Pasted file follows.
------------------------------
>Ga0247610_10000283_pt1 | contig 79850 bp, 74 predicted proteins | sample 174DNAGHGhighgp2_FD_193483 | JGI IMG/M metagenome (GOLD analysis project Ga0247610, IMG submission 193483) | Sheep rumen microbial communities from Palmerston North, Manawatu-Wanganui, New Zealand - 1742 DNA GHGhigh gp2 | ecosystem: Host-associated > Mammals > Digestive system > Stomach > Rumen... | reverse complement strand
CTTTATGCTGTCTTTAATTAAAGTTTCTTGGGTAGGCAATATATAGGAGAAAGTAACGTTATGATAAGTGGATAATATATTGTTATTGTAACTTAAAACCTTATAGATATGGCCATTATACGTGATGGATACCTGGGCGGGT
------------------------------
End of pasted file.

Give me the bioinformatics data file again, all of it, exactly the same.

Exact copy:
>Ga0247610_10000283_pt1 | contig 79850 bp, 74 predicted proteins | sample 174DNAGHGhighgp2_FD_193483 | JGI IMG/M metagenome (GOLD analysis project Ga0247610, IMG submission 193483) | Sheep rumen microbial communities from Palmerston North, Manawatu-Wanganui, New Zealand - 1742 DNA GHGhigh gp2 | ecosystem: Host-associated > Mammals > Digestive system > Stomach > Rumen... | reverse complement strand
CTTTATGCTGTCTTTAATTAAAGTTTCTTGGGTAGGCAATATATAGGAGAAAGTAACGTTATGATAAGTGGATAATATATTGTTATTGTAACTTAAAACCTTATAGATATGGCCATTATACGTGATGGATACCTGGGCGGGT